We also like to summarise, simplify and explain. Not to explain goes against our nature. Information is costly to obtain, store and retrieve. The same condition that makes us simplify pushes us to think that the world is less random than it is. A novel, a story spares us from the complexity of the world. Stories impart order to the disorder of human perception. So Black Swans get left out. We more easily remember those facts that fit the narrative and neglect those that do not appear to play a causal role. History appears in hindsight far more explainable than it actually was – or is. The way to avoid the pitfalls of the narrative is to favour experiment over storytelling, experience over history and clinical knowledge over theories.
What we see is not all the evidence. History hides Black Swans. History is any succession of events seen with the effects of posterity. Silent evidence gives an illusion of stability. The bias lowers our perception of risks incurred in the past.
When people are asked to name three recently implemented technologies that most impact on the world today, they usually propose the computer, the Internet and the laser. All were unplanned, unpredicted and unappreciated initially. They were Black Swans.
We think we know more than we do. Our arrogance results in trouble. Too much information can impede knowledge. The military are more aware of Black Swans than other professions. Security and economic forecasters have a poor record.
Many great discoveries are accidental. Historians cannot predict the future.
The proposer indicated that he had first come to the book as a keen student of history, and the philosophy of history, but it had become even more relevant following the banking crisis. He had found the book fascinating, thought provoking and enjoyable, but acknowledged that Taleb could also be quirky, arrogant and maddening.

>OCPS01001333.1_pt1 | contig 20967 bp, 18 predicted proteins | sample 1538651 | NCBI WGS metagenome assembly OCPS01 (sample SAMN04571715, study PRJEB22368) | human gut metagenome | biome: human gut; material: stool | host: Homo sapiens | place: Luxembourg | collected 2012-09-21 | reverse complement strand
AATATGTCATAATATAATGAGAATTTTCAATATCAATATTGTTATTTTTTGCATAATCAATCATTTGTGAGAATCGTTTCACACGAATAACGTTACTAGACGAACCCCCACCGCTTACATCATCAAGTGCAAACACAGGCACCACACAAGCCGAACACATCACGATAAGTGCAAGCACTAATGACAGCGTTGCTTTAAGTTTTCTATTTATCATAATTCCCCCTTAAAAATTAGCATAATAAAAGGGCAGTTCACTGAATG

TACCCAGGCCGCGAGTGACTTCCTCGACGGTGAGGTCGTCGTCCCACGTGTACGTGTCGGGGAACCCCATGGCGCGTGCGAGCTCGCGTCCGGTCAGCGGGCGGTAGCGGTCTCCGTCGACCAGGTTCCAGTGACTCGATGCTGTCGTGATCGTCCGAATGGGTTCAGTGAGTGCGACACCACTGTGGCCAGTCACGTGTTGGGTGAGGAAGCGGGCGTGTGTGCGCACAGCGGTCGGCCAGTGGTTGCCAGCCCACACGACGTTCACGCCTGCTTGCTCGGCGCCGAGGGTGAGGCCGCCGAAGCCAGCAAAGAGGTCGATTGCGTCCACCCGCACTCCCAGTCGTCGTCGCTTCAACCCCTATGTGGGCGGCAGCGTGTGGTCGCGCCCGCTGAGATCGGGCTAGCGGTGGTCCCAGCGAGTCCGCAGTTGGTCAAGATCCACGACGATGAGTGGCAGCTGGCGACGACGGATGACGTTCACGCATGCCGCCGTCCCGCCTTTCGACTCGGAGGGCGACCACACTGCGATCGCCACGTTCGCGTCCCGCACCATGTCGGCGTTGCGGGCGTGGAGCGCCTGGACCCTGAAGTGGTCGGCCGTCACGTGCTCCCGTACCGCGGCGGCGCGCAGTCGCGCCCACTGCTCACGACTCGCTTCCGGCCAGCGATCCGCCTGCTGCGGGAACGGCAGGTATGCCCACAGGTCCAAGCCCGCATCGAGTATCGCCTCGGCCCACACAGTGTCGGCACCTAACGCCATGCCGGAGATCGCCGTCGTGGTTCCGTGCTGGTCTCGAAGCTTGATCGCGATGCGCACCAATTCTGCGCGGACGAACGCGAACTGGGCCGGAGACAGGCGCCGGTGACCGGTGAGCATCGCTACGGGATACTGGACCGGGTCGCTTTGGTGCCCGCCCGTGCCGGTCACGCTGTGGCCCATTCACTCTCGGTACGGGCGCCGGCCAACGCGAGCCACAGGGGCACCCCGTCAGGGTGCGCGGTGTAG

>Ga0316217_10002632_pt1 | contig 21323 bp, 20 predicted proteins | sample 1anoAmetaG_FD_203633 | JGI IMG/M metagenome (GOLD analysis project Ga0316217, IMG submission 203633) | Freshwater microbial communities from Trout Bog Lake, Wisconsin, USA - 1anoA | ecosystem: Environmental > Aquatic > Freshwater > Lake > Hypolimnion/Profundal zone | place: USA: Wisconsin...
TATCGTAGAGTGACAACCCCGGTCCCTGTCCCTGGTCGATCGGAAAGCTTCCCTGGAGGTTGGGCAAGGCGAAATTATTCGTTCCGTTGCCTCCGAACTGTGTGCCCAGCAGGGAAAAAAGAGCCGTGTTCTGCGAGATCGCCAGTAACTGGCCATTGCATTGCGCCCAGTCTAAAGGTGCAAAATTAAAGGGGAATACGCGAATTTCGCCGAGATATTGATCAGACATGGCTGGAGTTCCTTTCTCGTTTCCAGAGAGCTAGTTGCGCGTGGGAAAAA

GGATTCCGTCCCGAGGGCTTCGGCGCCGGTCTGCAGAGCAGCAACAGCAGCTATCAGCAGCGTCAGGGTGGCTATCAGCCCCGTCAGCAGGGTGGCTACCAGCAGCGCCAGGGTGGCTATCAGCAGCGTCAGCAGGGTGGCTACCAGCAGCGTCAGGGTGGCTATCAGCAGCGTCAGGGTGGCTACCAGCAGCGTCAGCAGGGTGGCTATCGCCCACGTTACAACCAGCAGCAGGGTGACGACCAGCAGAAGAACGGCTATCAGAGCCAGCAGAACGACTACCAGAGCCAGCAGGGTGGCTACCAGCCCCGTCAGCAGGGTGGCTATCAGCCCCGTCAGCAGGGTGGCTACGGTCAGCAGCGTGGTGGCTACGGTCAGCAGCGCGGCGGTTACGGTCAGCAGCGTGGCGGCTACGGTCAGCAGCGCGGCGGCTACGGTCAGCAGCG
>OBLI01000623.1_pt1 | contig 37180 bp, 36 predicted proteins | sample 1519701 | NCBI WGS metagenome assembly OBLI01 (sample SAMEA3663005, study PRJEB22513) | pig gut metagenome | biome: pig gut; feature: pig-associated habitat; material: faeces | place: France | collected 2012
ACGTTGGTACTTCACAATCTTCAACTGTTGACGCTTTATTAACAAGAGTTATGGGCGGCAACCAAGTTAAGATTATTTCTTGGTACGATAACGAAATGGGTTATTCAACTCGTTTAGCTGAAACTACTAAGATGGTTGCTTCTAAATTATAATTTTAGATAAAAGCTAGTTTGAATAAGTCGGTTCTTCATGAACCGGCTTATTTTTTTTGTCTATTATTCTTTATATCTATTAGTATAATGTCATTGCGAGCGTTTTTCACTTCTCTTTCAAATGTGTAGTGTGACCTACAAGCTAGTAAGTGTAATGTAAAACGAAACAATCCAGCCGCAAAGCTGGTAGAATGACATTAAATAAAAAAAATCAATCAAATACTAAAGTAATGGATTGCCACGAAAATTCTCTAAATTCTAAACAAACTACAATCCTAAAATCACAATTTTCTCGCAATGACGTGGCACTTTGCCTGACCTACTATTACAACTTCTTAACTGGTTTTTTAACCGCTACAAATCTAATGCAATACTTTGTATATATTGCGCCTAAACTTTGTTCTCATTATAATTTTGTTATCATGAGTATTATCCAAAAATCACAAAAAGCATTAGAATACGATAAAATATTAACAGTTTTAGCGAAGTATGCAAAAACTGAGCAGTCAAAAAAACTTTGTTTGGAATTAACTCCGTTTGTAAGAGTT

A wide ranging and thought provoking discussion ensued. There was general agreement that the book was interesting, important and thoroughly entertaining. The timing of its publication had resulted in the book itself becoming a Black Swan. There was disagreement, however, as to whether Taleb’s analysis was correct. Those with a history background thought the Black Swan idea was a valid one in that context but others argued that Taleb had misused statistics which undermined his whole analysis.
This led on to a discussion about whether certain events were Black Swans, focussing on the current financial crisis, 9/11 and World War I. No agreement was reached. There was also an interesting debate as to how the computer and internet had affected both individual and societal behaviour and whether Taleb’s view was correct that such changes had made the world a more uncertain and unpredictable place than before.
There was more general agreement that the book was irritating, badly argued, over long and needed a good editor. No doubt Taleb’s ego and arrogance made this impossible. There was less agreement as to the effects of this on the substantive argument of the book. Taleb had acknowledged that the book was a populist,polemical essay and it was doubtful whether a more academic book on such a difficult subject would have attracted anything like the same level of attention.
In conclusion, everyone had found the book enjoyable and stimulating despite its irritations.